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EtymologyEdit

From Middle English capcious, from Middle French captieux, or its source, Latin captiōsus, from captiō.

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AdjectiveEdit

captious (comparative more captious, superlative most captious)

  1. (obsolete) That captures; especially, (of an argument, words etc.) designed to capture or entrap in misleading arguments; sophistical.
    • 1605, William Shakespeare, All's Well that Ends Well, Act I, scene i, page 234:
      [] I know I loue in vaine, ſtriue againſt hope : / Yet in this captious, and intemible Siue / I ſtill poure in the waters of my loue / And lacke not to looſe ſtill []
    • 1786, William Cowper, “Tirocinium: Or, A Review of Schools”, in Poems[1], volume II, 2nd edition, London: J. Johnson, page 338:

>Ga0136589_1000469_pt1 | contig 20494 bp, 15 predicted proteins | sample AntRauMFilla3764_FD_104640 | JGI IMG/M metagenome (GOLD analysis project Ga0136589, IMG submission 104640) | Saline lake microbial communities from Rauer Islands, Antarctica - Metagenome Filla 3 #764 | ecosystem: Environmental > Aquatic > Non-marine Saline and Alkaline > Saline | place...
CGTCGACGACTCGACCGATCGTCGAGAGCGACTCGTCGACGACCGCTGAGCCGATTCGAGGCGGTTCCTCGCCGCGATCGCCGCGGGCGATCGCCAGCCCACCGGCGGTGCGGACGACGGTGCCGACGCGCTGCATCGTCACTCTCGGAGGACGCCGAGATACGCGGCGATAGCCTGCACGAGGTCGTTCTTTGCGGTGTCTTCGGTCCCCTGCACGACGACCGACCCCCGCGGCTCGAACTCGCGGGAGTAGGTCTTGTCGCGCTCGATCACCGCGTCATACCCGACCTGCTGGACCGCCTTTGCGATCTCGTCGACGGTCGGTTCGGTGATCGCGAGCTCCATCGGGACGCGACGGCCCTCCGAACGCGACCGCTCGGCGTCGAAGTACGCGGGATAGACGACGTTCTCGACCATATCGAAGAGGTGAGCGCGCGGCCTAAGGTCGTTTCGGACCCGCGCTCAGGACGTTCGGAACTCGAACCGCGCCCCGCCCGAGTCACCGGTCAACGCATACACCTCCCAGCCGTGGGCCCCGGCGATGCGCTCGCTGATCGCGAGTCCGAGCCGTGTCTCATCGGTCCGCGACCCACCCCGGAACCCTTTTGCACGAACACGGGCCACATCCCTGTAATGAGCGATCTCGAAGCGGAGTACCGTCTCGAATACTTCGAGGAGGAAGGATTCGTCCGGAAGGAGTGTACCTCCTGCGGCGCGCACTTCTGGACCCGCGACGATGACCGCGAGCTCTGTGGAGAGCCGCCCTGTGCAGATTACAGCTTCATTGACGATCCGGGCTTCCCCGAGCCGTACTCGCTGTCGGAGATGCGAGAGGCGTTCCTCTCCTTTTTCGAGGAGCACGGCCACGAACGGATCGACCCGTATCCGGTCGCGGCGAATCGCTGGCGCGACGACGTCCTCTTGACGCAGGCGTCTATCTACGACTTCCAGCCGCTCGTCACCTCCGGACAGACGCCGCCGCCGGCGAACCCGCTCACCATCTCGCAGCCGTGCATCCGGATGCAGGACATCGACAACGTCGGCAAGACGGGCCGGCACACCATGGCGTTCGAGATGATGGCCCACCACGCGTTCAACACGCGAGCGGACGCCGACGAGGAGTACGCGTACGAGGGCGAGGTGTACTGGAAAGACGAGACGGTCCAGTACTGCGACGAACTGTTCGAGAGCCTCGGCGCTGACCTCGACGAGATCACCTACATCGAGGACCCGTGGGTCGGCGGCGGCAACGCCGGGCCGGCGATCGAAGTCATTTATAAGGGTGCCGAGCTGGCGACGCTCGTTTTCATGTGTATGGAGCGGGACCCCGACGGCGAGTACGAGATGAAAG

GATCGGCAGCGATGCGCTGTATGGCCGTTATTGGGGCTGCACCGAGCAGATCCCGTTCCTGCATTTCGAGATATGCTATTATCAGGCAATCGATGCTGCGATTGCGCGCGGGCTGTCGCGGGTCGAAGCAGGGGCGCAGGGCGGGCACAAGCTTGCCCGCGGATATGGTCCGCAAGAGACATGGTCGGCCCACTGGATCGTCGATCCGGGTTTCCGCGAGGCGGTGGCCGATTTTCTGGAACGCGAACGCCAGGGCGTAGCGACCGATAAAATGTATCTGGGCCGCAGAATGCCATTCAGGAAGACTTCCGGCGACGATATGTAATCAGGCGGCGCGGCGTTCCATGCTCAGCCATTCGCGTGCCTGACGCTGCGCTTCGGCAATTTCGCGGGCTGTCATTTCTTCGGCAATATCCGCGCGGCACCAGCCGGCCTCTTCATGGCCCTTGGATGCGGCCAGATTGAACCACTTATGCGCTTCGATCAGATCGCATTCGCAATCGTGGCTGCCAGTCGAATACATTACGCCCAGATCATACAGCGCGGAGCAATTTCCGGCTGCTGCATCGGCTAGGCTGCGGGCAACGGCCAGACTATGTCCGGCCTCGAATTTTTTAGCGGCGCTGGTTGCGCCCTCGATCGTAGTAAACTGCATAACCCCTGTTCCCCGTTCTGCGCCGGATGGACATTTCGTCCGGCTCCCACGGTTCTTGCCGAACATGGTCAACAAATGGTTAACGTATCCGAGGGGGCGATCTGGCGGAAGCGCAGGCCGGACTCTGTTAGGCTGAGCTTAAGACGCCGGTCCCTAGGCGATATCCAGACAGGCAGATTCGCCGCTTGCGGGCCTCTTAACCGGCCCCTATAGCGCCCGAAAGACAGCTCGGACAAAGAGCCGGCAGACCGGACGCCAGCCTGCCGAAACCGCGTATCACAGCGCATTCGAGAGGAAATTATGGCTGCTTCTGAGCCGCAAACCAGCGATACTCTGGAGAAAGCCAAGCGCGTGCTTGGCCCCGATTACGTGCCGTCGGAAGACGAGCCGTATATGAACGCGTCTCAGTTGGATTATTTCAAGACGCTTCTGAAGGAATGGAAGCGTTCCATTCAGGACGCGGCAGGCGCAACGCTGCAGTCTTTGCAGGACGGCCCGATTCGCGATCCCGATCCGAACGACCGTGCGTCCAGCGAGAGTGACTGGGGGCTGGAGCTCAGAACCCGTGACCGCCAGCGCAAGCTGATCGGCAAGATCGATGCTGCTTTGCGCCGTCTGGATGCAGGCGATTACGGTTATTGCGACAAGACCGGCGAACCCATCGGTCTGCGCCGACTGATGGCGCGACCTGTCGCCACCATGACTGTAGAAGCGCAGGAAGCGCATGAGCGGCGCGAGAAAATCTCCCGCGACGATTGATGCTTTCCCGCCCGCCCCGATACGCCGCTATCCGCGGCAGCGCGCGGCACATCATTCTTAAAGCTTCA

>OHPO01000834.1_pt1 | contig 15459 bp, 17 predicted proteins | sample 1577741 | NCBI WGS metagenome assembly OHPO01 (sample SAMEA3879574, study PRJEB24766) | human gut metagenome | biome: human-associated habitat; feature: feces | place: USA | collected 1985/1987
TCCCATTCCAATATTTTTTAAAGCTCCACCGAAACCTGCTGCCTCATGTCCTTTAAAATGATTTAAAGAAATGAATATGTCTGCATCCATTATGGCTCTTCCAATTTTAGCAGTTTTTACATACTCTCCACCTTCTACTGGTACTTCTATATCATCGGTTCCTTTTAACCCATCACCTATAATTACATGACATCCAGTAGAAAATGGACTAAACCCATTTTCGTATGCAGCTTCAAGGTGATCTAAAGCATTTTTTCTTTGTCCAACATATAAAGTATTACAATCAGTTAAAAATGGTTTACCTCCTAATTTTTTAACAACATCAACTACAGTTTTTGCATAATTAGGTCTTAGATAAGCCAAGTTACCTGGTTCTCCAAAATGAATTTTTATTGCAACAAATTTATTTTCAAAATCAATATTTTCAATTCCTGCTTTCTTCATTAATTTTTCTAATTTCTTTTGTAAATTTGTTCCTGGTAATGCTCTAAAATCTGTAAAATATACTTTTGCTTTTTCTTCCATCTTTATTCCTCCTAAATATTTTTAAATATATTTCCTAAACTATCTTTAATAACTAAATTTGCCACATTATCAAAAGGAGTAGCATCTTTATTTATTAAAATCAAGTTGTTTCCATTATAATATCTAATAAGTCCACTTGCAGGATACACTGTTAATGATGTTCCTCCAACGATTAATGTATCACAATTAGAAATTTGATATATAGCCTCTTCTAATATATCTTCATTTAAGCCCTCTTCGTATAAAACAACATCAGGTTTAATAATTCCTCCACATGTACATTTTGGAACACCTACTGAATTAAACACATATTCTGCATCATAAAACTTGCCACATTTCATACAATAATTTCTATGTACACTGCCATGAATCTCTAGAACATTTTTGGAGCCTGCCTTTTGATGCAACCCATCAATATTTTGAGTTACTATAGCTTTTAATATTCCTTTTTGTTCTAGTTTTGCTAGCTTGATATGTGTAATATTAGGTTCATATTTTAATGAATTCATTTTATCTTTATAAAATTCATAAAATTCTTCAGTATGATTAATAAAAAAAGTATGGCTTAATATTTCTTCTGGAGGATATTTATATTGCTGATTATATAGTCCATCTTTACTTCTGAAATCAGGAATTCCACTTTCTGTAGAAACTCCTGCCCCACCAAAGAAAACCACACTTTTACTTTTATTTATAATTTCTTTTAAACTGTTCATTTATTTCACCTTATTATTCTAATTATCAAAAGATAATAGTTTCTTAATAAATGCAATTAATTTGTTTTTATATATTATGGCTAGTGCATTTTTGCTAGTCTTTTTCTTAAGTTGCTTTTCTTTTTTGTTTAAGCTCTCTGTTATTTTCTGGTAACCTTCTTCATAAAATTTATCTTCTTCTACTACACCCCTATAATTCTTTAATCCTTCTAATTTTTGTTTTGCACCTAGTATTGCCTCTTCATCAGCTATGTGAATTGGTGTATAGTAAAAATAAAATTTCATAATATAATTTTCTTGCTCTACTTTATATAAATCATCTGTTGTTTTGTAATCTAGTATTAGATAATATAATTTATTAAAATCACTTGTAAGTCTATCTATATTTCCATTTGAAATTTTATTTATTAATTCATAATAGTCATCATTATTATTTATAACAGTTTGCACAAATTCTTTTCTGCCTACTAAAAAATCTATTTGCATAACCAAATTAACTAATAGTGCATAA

A captious queſtion, Sir, and your’s is one, / Deſerves an anſwer ſimilar, or none.
    • 1815, Samuel Taylor Coleridge, “To William Lisle Bowles”, in Collected Letters of Samuel Taylor Coleridge, 2000 Oxford ed. edition, →ISBN, page 558:
      Were you aware that in your discourse last Sunday you attributed the captious Problem of the Sadducees to the Pharisees, as a proof of the obscure and sensual doctrines of the latter?
  2. Having a disposition to find fault unreasonably or to raise petty objections; cavilling, nitpicky.
    • 1968, Sidney Monas, translating Fyodor Dostoyevsky, Crime and Punishment (1866):
      But Peter Petrovich did not accept this retort. On the contrary, he became all the more captious and irritable, as though he were just hitting his stride.
    • 2009, Anne Karpf, The Guardian, 24 Jan 2009:
      The "Our Bold" column, nitpicking at errors in other periodicals, can look merely captious, and its critics often seem to be wildly and collectively wrong-headed.

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